Here is an article I posted a while back, worth another look see:
Brasses are a window back in time. More prevalent than a painting, surviving textiles, or armor from the medieval period, they tell the story of all walks of life, from merchants, to jugglers, to knights and squires; a permanent representation of a society long gone.
Brasses are metal tablets engraved with the image of the one memorialized. The metal is often referred to as “latten” or “a latten” (from the French laiton, brass). According to the Dictionary of Chivalry, the plates were not even true brass “but are compounded of about 60-65% copper, 10% lead and tin, and perhaps 30% zinc. Till about 1550, latten was always imported from Flanders and Germany, often coming through Cologne; hence, they were sometimes called ‘cullen’ plates.” Don't you just love language!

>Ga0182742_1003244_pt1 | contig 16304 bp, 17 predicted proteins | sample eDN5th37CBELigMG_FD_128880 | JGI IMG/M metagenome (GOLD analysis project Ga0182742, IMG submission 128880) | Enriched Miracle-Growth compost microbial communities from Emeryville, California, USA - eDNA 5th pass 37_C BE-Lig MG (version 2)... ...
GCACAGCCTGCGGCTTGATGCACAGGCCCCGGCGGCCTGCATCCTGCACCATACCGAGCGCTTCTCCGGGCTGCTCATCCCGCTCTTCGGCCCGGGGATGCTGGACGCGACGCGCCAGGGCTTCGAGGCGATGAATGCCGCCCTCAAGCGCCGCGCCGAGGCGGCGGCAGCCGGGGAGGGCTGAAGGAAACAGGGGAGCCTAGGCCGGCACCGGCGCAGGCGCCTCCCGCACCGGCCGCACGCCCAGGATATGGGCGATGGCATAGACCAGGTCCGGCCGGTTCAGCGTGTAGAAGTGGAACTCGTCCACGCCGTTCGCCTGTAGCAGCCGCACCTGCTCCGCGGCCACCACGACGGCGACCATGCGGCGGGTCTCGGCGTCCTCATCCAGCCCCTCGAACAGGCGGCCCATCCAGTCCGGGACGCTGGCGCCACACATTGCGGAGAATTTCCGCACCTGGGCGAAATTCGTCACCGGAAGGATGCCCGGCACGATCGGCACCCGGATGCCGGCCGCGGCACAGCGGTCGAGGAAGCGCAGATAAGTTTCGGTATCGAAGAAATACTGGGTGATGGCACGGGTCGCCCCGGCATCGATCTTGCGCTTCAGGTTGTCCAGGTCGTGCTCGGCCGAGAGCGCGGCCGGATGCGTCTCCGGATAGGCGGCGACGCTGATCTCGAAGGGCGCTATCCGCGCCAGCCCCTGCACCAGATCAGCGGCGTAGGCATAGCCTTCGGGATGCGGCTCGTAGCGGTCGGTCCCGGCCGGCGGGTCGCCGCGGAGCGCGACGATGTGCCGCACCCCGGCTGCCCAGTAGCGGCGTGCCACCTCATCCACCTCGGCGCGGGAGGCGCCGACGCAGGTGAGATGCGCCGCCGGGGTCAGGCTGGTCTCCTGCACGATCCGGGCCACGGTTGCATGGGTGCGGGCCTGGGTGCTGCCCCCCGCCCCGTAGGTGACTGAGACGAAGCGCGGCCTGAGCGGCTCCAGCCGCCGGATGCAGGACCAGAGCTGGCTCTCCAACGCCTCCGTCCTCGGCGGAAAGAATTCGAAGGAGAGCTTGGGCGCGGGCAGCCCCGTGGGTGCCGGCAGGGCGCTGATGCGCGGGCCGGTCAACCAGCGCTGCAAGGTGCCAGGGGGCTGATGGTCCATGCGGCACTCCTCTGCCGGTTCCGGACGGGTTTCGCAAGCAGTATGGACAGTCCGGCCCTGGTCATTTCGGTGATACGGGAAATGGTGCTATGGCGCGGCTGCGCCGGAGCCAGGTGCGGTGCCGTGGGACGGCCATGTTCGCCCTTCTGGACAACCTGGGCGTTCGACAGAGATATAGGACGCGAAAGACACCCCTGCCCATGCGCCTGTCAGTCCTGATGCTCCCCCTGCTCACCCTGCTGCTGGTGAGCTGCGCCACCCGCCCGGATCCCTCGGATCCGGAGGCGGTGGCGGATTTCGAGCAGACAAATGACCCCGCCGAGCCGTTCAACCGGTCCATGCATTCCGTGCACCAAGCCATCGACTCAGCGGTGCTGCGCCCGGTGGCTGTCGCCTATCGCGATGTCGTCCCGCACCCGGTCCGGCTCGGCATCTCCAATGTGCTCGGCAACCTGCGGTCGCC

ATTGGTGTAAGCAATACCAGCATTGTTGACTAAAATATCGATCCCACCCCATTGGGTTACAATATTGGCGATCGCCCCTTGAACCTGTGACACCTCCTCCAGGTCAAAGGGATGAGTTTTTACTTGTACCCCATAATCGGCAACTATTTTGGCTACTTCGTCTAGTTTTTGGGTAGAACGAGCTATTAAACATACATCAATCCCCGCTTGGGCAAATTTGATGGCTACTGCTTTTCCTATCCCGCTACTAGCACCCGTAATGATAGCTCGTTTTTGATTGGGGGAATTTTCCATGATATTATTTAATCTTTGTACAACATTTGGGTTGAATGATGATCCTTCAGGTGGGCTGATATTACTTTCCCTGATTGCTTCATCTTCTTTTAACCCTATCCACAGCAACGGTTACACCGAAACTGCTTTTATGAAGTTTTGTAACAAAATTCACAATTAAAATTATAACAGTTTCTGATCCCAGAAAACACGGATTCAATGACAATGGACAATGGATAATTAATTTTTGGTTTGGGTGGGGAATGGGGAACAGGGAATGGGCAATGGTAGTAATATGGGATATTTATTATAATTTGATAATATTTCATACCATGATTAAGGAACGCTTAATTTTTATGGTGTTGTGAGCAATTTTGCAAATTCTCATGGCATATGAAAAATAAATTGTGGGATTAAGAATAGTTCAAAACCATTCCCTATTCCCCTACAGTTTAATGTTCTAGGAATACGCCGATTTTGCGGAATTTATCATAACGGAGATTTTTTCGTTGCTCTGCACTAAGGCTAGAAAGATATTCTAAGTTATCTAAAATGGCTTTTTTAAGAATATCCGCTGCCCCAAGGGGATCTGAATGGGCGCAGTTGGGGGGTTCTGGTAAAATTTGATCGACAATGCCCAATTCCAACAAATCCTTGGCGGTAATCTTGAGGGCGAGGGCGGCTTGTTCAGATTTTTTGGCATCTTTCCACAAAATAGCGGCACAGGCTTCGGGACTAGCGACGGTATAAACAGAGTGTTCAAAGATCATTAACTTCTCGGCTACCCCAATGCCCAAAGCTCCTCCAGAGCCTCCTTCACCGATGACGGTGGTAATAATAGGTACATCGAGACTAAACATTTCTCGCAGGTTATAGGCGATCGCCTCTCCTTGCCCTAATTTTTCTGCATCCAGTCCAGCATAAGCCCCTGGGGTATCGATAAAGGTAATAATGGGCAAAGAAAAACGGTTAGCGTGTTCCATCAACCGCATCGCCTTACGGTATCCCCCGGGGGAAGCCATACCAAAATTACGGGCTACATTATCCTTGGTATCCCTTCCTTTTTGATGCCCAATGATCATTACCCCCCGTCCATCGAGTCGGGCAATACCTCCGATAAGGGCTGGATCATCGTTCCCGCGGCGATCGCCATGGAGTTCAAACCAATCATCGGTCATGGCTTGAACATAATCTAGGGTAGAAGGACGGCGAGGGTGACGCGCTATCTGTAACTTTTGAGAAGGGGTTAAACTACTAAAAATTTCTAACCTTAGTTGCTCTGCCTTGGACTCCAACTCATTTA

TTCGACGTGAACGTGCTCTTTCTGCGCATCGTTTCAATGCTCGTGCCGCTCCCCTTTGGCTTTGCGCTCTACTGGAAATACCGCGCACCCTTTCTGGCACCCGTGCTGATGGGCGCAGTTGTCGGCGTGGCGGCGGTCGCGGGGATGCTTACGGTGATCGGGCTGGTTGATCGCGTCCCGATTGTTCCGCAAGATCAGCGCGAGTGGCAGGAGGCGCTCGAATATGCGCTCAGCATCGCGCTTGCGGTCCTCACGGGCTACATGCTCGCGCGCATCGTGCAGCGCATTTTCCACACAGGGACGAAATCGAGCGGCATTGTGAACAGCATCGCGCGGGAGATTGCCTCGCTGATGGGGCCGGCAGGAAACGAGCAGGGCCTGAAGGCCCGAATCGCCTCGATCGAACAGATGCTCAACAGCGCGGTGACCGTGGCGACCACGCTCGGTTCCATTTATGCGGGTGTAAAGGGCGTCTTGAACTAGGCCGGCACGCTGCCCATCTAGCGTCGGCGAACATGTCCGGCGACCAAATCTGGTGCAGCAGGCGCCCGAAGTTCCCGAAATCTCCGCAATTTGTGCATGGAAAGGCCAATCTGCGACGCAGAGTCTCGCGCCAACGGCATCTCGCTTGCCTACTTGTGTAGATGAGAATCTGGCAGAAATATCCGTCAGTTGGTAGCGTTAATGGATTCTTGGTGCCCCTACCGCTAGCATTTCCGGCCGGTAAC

The thing about brasses is not necessarily their spot-on rendering of true portraits, but in the invaluable detail of the clothing and armor of the time. Something like 8,000 brasses survive in England alone, from the 13th to the 18th centuries. Some brasses are life size while others—set in churches—are smaller representations.
Making a rubbing from these brasses (that is, laying a piece of paper over the brass and using a crayon or some other media to transfer the image onto paper) became somewhat of a mania in the 1960s. So much so, that the practice was discouraged by the government and churches in the fear that the details on the brasses would be rubbed away from so much use. That fear has relaxed and there are in fact many brass rubbing societies in Britain today. But ask before you rub (a good rule of thumb for any and all occasions, I’m sure) because some of the brasses are fragile and can be damaged by rubbing and so they aren’t allowed. And many are located in churches so it is definitely not on to do so during a church service.